It's hard to let go and climb back onto the dive boat for the trip back to Mabul
- but the day has come to an end and I understand finally what the hype is all
It come as no surprise that the late Jacques Cousteau called the island of Sipadan 'an untouched piece of art' and I was one of the lucky few allowed to visit the island multiple times on my trip, each trip a very memorable dive day and it's not only turtles that make the diving days at Sipadan exciting.
White-tip Reefsharks and even the occasional Grey Reefshark swim along the deep walls of Sipadan and hundreds of species of colourful reef fish seem always out in abundance. Large schools of Pyramid Butterflyfish, Red-toothed Triggerfish, grazing Surgeonfish and shiny Batfish are literally everywhere. Unfortunately we are slightly out of season, but I keep looking into the deep blue as there are frequent sightings of hammerhead sharks and whale sharks around Sipadan. However, as a videographer I often prefer to hang out shallow and capture life in natural light and Sipadan has plenty to offer in the shallows. Healthy reefs with myriads of orange and pink anthias, cleaning stations and always lots of colour.
As a result of the permit system, the normal dive trip to 'Sipadan' these days will involve much diving around Mabul, Kapalai and surrounding island as well which is considered more of a muck diving area. The reefs around Mabul are generally very shallow but there is some excellent diving, especially if you are into hunting for the more elusive critters; Yawfish with eggs in their mouths, spearing mantis shrimps, big cuttlefish and some excellent nudibranch action.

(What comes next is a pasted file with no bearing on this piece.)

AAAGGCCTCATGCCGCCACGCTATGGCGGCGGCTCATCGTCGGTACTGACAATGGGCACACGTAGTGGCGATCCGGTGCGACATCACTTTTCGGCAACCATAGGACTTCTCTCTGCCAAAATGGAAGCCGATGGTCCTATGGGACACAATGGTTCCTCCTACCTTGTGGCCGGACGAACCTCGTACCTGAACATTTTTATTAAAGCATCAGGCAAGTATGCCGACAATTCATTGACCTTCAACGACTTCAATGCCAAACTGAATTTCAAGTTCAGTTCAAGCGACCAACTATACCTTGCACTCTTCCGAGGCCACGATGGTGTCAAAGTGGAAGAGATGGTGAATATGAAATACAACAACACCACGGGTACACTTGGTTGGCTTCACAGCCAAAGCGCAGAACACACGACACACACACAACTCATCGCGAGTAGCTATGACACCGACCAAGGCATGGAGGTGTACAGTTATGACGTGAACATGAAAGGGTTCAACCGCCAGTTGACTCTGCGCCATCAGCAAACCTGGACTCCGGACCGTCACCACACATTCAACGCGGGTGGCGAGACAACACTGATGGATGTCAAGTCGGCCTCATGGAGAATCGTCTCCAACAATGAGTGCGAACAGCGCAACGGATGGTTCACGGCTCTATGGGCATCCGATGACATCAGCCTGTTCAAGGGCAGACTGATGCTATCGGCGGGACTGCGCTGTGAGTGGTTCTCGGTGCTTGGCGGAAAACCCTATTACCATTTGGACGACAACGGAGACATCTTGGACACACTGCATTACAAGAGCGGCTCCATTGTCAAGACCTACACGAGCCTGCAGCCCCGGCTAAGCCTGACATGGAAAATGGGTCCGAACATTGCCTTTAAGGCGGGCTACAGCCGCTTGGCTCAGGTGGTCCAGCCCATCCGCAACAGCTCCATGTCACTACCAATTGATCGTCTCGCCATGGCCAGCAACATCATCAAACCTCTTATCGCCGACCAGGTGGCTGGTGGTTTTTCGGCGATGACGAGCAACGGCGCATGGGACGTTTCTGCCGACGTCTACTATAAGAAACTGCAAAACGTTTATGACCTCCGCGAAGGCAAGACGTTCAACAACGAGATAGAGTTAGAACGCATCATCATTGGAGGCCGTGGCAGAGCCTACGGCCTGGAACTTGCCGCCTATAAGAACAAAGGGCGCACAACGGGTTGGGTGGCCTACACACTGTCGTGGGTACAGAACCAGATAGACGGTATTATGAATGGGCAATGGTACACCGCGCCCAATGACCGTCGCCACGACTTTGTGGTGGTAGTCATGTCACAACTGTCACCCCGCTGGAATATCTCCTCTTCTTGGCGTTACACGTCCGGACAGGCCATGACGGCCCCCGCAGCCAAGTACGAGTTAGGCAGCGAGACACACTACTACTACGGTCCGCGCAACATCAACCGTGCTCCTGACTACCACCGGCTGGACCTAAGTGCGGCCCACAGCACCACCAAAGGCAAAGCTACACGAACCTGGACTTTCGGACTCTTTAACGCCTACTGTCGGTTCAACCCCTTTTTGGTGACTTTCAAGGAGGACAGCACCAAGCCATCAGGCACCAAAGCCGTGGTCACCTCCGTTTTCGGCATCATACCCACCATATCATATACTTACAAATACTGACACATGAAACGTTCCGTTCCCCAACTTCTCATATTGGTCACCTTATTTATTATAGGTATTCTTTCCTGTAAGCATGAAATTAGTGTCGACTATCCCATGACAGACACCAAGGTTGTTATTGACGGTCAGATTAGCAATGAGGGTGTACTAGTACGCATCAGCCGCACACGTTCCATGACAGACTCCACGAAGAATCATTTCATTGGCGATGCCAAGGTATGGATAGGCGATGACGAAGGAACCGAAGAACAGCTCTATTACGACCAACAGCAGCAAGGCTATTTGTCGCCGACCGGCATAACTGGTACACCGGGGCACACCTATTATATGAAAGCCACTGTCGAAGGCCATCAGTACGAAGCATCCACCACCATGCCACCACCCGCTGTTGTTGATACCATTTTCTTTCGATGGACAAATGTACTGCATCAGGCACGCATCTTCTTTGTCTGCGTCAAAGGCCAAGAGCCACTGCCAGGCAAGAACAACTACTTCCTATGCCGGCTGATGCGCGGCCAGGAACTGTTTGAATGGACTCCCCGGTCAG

Unfortunately the Flamboyant Cuttlefish did not want to show itself to me which just means there has to be a revisit of this area in the not to distant future. Juvenile Ribbon Eels hide amongst some of the muddy reef slopes and wrecks that have been scuttled around Mabul and Kapalai. The resorts are doing their best to 'grow' and maintain a number of artificial reefs around the islands. And then there is the old 'oil-rig' the Seaventures dive resort under which the diving is supposedly excellent as well but we never made it due to other commitments.
Sipadan certainly deserves its fame and I already can't wait to return, but before I return home there is still the Orang Utan rehabilitation centre in Sepilok and Mount Kinabalu to visit. But that story should be left to the landlubbers although I think it is an excellent idea to combine the visit of the Orang Utan sanctuary with your diving, if you have already made the journey to the 'Land below the Wind'.
There is never enough space for all the impressions - please watch the slideshow below. A series of filmclips is coming ... so come back for more!